Charleston, W.Va. – No one knows better than educators themselves how critical teacher quality is to the ultimate academic success of every student in America.
That is why, during Teacher Appreciation Week, hundreds of outstanding K-12 educators from across the U.S. will join elected officials, policy leaders and other education experts as they explore ways to attract, develop, motivate and retain exceptional teachers at the 2004 Milken National Education Conference, May 4-6 at the Mayflower Hotel in Washington, D.C.
Two West Virginia teachers will be honored during this event. Vaughn G. Rhudy, an English and journalism teacher at Shady Spring High School in Shady Spring, West Virginia and Eric Kincaid, a science teacher at Morgantown High School in Morgantown, West Virginia are the 2003 Milken National Educators.
“Education is at the heart of nearly everything we value as individuals, citizens and productive human beings,” said Foundation Chairman Lowell Milken. “As we gather in our nation’s capital, we are reminded that our best educators are indeed among America’s leaders – leaders who face challenges with steadfast courage and promote positive change in young citizens, dedicating their lives to inspiring greatness in others. Great teachers are, simply, the architects of our nation's future."
Respected as one of the premier seminars in K-12 education, this three-day conference coinciding with Teacher Appreciation Week will engage educators and policy leaders alike in intensive workshops, panel discussions and professional development opportunities designed to propel effective teaching into greater student achievement.
This year’s session slate features:
• Moderated by Lowell Milken, a panel including Senator Mary Landrieu (D-LA), Congressman John Boehner (R-8th OH), U.S. Under Secretary of Education Eugene Hickok, Education Commission of the States President Ted Sanders, District of Columbia Council Member Kevin P. Chavous and Florida Atlantic University President Frank Brogan will discuss reforms and structural changes that must be made within America’s K-12 education system in order to advance academic achievement for all students;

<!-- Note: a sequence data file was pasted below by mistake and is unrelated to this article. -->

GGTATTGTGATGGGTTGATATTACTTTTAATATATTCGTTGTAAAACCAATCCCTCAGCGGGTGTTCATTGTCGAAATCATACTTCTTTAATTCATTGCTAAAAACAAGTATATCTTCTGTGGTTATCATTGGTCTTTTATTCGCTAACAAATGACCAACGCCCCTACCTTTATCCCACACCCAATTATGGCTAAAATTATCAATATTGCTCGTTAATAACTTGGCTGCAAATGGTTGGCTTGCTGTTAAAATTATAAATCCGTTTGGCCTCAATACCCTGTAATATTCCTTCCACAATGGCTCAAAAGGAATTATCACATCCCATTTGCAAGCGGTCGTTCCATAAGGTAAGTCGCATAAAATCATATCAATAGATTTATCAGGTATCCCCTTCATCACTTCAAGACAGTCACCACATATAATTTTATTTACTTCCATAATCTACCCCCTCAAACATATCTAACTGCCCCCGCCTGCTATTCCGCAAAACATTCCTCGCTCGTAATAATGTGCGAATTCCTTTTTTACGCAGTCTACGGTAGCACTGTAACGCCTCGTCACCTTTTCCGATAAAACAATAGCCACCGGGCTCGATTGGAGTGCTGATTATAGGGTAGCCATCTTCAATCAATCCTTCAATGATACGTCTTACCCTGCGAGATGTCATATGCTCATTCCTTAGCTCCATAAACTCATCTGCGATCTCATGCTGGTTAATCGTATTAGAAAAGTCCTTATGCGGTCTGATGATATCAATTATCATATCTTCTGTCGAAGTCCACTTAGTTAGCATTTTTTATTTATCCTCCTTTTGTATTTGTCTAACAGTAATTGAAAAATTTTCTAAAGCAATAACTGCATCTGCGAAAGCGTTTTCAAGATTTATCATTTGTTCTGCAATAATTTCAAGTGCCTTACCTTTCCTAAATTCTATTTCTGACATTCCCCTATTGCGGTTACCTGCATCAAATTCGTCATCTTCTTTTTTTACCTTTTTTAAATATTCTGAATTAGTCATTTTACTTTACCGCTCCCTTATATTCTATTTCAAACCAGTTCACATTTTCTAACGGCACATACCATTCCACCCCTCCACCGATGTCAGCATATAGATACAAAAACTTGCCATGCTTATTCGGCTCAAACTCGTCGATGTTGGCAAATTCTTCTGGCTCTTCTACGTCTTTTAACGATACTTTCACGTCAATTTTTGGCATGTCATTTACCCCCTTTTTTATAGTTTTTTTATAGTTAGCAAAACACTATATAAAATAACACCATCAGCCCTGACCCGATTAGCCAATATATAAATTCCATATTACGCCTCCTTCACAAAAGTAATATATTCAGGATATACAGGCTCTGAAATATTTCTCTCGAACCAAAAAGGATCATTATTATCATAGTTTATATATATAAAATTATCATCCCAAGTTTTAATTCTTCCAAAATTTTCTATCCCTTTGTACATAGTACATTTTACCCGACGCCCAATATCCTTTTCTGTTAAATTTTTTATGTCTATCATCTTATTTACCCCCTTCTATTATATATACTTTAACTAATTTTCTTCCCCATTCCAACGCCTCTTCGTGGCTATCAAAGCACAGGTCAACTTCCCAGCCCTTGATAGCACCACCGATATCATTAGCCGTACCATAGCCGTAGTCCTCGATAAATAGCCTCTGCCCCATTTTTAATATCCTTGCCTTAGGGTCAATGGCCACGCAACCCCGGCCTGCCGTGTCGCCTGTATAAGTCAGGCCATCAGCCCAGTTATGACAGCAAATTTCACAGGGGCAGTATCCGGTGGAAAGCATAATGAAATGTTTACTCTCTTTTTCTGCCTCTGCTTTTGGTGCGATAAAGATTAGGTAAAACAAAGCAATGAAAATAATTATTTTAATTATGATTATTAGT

• A discussion of inventive tactics to attract “highly qualified” individuals to the teaching profession, with Florida Commissioner of Education Jim Horne, Education Leaders Council CEO Lisa Graham Keegan, U.S. Assistant Secretary of Education Ray Simon, South Carolina Superintendent of Schools Inez Tenenbaum and Minnesota Commissioner of Education Cheri Yecke;
• An interactive debate about the No Child Left Behind Act of 2001 with Nina Rees, U.S. Deputy Under Secretary of Education; Ken James, Director, Arkansas Department of Education; Susan Zelman, Ohio Superintendent of Public Instruction; education columnist Jay Mathews of the Washington Post; and Richard Ingersoll of University of Pennsylvania; and
• A dialogue about performance pay for teachers, featuring Frederick Hess of the American Enterprise Institute, Brad Jupp of the Denver Classroom Teachers Association, Princeton University’s Alan Krueger and John Schacter of SPP Educational Consulting.
On Wednesday, May 5 at the National Building Museum in Washington, D.C., 100 teachers, principals and specialists from across the country will be presented with $25,000 Milken National Educator Awards. Dubbed the “Oscars of teaching” by Teacher Magazine, this black-tie gala honors some of America’s finest K-12 educators and celebrates their achievements in true Hollywood fashion.
Cash awards totaling $2.5 million are attached to this year’s Milken National Educator Awards, designed to recognize excellence in elementary and secondary schools and inspire talented young people to become teachers. Established in 1985 by education pioneer Lowell Milken, it is the largest teacher recognition program in the U.S., with over $49 million in awards presented to nearly 2,000 educators in 47 states, plus the District of Columbia.
For more information about the 2004 Milken National Education Conference and the Milken National Educator Awards, please visit http://www.mff.org, or contact the Milken Family Foundation at (310) 570-4775.